Massachusetts to Maine Friday 17th-Monday 21st July by Helen

Friday 17th July 

harold Parker 3

The flight to Boston was pretty easy. Iceland Air the new budget airline was great. We took our own picnic with us and found the time passed quickly with the sector from Heathrow to Reykjavic being only 2 hours and 20 minutes. The 2 hour lay over in Iceland was interesting as the airport is tiny and full of other travellers waiting for connecting flights to cities all over the USA. In keeping with the no frills approach, food and drink is pretty cheap but there is only one outlet offering pizzas and sandwiches so the idea of getting a hot meal at the airport fell flat.

Flying over Iceland was pretty cool. It is incredibly barren and reminded me a bit of flying over Kuwait but there are snow-covered mountains in the distance. It looked exactly like the scenes shot in Iceland in the recent Walter Mitty movie with Ben Stiller. A place we would be interested to come back to.

On the second sector, we managed to bag legroom seats in premium economy, courtesy of a family who wanted to sit together. It was very comfy and the time passed easily. By far the highlight of the flight was passing over the tip of Greenland. I was lucky to have a window seat. It is by far the most spectacular thing I have ever seen with snowy mountains, intersected by fjords and wide open ocean full of what appeared from the sky to be tiny icebergs.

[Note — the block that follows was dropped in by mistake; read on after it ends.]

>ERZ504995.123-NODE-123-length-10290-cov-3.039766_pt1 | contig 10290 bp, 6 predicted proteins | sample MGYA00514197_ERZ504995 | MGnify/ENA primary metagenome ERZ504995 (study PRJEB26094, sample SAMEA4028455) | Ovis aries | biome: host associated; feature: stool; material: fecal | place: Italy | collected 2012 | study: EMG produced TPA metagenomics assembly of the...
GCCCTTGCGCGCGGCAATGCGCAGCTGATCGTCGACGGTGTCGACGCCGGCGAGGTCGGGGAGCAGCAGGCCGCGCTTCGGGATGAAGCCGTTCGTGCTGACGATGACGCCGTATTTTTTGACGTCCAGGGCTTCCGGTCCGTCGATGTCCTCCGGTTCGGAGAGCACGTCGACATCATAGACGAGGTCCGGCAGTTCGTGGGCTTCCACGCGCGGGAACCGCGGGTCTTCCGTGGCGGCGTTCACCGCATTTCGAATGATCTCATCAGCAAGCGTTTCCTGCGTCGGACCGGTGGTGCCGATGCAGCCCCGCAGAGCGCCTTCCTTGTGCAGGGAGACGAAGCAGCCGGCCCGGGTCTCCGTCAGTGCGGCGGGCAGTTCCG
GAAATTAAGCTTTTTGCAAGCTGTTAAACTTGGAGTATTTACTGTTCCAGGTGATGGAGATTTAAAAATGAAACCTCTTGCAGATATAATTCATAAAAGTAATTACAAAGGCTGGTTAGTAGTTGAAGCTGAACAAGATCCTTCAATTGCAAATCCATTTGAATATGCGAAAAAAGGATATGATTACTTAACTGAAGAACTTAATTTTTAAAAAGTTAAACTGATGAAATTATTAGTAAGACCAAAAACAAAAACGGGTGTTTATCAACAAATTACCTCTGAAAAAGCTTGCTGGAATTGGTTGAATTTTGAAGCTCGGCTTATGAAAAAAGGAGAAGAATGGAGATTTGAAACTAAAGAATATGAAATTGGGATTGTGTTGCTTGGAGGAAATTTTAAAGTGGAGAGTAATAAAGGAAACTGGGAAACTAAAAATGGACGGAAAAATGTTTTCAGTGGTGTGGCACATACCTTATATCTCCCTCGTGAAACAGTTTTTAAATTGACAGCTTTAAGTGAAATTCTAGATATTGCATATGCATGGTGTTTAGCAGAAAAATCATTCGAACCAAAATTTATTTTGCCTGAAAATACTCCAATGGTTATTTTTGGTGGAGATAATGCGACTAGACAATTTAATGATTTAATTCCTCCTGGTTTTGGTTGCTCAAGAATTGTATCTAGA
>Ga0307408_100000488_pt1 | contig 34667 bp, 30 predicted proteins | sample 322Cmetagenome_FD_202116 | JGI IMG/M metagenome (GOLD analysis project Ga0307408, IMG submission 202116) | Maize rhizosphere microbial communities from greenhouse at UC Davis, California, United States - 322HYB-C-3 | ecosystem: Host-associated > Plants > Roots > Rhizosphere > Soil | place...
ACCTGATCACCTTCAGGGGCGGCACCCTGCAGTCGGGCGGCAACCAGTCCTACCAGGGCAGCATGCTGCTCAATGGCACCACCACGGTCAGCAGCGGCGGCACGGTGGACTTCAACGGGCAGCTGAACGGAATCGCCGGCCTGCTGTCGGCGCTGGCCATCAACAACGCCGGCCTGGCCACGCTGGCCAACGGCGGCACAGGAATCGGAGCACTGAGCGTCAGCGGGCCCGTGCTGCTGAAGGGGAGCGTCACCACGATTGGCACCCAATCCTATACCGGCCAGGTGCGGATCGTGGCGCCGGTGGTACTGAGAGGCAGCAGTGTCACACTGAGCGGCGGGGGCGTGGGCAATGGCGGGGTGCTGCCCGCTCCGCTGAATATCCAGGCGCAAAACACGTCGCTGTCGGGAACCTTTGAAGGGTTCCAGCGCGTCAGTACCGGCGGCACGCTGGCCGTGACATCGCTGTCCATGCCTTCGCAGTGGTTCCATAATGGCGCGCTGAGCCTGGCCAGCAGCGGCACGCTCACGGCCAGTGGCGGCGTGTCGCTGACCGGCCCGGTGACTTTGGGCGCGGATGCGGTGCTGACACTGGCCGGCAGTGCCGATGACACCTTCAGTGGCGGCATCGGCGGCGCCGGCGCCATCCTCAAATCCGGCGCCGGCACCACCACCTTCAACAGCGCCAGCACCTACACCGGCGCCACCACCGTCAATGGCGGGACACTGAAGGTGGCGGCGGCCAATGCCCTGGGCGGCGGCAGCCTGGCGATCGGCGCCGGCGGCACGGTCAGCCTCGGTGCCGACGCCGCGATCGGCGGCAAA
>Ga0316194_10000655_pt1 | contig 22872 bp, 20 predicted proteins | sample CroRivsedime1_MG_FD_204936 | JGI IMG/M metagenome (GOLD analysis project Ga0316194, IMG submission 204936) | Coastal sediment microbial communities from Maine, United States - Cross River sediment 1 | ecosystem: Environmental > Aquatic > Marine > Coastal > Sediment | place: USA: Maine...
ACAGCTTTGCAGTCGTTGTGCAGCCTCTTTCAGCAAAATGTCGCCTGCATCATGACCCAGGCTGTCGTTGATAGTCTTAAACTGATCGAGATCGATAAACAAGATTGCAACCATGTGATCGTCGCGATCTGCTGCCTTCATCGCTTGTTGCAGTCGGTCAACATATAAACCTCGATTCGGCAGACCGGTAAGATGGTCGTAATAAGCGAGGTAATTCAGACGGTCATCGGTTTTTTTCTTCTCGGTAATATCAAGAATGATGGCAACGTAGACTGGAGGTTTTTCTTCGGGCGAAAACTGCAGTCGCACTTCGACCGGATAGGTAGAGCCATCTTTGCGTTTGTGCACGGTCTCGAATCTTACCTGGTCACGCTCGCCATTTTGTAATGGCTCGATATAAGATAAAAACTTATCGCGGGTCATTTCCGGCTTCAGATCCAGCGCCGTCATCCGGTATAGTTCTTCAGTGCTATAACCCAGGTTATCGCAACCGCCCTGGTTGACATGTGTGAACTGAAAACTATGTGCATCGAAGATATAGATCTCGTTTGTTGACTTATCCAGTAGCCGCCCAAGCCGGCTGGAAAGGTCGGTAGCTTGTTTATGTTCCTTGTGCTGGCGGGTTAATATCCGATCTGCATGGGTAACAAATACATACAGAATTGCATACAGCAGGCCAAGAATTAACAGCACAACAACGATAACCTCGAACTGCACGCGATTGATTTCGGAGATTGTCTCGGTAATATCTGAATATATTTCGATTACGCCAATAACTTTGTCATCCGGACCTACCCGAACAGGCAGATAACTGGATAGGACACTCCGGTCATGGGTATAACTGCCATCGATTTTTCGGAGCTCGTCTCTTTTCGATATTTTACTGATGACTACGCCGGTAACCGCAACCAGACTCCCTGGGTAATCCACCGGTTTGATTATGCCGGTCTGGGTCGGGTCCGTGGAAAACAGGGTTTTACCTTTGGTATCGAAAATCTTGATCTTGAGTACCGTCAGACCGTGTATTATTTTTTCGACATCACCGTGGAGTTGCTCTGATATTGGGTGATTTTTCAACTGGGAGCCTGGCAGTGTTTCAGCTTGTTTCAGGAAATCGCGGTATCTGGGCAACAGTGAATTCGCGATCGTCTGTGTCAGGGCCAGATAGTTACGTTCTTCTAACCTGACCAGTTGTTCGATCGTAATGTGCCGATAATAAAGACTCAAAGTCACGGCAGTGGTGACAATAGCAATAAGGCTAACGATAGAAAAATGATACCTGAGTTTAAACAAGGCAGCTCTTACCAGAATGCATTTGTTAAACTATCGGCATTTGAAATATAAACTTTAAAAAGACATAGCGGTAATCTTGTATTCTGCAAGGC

Arriving in Boston was always going to be hard. With the time difference, it was pretty late for us, although only 7pm Eastern Time. We were worried about long queues at immigration and being questioned by officials. There is always a stress that they will not let you in. Boston Logan turned out to be worse than our experience at JFK the previous year. There were so many flights landing that we were put into a holding queue for about 20 minutes with US citizens and foreigners separated, only to then be mixed up again once we entered the immigration queue. There are 5 colour-coded lanes for different categories of traveller, including purple for ESTA users like us on the Visa Waiver Programme. It looked well thought out but was badly implemented, as everyone seemed to be pushed into the same long and winding queue for the self-service machines. These machines read your passport and then photograph you and take your fingerprints, finally producing a receipt and asking you to then go to the purple ESTA line. Great idea, if this means the immigration officials do not now have to take your photo and prints. WRONG. We had been queuing for over an hour now and realised that those ahead of us in the ESTA queue were having their photo and prints taken again by the official. Of course this took some time and we queued for about 90 minutes in all. When we eventually got to see the official we had given up caring if we got in or not. He did ask us all of the questions we had anticipated, including how long we were staying, where we were going, what jobs we do, how much money we have. It was all pretty serious until the official asked if we were driving and we said we were riding a motorcycle. He looked straight at us and said “daredevils huh?” Then went on to tell us what a great country it is and that we could see both high mountains and tropical beaches. He stamped us in and wishes us a good trip.